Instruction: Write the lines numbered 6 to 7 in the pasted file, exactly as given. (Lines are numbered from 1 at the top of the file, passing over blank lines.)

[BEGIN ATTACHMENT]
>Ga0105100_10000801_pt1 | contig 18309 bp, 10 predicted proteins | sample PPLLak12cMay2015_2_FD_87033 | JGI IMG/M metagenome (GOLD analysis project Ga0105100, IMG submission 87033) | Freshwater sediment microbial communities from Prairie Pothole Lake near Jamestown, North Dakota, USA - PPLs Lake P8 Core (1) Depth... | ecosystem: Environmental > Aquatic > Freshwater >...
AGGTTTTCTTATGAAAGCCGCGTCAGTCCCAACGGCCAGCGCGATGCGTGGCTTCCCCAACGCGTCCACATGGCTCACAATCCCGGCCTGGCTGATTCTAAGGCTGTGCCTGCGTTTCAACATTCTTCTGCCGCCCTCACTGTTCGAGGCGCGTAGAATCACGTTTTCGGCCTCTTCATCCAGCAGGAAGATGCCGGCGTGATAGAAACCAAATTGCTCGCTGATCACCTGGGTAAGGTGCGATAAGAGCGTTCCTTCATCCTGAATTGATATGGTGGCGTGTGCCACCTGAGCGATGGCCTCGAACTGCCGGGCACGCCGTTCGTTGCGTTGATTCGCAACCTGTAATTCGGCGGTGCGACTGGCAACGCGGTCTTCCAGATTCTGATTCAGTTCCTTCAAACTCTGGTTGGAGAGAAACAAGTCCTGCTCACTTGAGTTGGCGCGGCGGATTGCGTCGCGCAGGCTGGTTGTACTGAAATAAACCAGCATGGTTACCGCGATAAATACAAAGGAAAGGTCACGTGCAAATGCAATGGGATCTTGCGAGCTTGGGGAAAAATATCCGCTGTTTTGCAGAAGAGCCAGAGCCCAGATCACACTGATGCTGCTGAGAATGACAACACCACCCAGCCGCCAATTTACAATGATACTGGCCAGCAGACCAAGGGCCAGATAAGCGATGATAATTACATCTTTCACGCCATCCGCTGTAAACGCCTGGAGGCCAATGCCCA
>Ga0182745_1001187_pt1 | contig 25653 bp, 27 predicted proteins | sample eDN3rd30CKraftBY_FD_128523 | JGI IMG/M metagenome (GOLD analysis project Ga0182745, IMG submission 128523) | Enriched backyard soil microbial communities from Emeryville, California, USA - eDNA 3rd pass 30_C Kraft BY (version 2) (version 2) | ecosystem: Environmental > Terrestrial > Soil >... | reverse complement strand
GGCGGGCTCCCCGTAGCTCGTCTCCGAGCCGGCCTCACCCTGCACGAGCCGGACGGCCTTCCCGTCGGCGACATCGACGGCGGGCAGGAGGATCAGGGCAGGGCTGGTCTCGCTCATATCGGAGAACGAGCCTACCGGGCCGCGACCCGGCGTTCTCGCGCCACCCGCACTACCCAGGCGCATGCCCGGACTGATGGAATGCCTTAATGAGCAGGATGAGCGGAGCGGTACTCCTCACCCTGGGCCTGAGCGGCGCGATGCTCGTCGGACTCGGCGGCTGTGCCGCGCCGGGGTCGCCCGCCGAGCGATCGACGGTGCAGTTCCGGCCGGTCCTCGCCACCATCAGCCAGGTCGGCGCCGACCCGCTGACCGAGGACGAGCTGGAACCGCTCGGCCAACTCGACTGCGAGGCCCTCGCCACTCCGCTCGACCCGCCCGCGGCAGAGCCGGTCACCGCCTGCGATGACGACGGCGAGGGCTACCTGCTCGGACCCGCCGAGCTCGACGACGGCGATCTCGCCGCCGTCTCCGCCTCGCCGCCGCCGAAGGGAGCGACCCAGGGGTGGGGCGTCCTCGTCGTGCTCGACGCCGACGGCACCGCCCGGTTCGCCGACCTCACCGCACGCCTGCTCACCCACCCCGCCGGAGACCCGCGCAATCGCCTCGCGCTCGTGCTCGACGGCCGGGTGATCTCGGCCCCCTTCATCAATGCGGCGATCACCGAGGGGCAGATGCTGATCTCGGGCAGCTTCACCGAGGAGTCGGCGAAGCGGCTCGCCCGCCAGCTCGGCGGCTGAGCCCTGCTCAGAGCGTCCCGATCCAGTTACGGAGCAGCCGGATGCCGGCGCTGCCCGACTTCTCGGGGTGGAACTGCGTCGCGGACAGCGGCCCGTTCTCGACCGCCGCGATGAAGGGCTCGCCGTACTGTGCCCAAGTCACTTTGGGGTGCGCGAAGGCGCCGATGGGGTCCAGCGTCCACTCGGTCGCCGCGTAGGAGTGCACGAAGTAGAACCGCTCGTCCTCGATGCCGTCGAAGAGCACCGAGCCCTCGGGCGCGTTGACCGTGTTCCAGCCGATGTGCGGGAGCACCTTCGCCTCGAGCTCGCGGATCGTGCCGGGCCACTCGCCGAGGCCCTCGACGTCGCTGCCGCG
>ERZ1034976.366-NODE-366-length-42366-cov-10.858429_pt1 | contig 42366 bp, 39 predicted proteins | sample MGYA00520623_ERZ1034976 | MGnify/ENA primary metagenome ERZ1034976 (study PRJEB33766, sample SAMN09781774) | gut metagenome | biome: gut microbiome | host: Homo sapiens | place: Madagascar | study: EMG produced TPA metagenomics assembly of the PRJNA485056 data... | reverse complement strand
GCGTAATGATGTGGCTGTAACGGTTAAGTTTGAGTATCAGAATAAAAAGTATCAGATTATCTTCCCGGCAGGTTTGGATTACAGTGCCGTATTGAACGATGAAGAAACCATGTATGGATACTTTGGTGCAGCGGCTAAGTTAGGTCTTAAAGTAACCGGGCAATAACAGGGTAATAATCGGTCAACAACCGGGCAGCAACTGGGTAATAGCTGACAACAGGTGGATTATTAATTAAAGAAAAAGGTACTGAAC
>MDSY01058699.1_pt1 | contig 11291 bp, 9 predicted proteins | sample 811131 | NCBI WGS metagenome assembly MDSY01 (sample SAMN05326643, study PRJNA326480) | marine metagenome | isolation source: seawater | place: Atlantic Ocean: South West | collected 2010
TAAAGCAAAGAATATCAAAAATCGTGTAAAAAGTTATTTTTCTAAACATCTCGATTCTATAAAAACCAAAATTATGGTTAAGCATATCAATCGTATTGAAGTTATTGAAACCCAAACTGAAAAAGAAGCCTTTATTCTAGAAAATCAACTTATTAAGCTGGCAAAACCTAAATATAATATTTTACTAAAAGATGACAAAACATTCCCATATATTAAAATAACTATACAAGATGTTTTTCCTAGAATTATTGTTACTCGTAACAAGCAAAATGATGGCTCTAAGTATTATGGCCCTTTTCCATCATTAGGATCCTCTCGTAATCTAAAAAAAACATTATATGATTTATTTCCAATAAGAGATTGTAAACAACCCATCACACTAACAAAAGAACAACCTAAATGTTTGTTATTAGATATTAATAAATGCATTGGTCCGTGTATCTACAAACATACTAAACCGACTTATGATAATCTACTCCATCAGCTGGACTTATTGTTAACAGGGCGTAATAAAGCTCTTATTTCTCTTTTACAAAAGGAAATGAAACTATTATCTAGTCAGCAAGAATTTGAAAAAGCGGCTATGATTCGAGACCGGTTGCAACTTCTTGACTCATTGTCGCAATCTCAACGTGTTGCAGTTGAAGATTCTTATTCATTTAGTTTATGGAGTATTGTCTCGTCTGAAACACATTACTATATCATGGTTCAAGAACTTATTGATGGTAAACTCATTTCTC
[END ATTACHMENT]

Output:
GCGTAATGATGTGGCTGTAACGGTTAAGTTTGAGTATCAGAATAAAAAGTATCAGATTATCTTCCCGGCAGGTTTGGATTACAGTGCCGTATTGAACGATGAAGAAACCATGTATGGATACTTTGGTGCAGCGGCTAAGTTAGGTCTTAAAGTAACCGGGCAATAACAGGGTAATAATCGGTCAACAACCGGGCAGCAACTGGGTAATAGCTGACAACAGGTGGATTATTAATTAAAGAAAAAGGTACTGAAC
>MDSY01058699.1_pt1 | contig 11291 bp, 9 predicted proteins | sample 811131 | NCBI WGS metagenome assembly MDSY01 (sample SAMN05326643, study PRJNA326480) | marine metagenome | isolation source: seawater | place: Atlantic Ocean: South West | collected 2010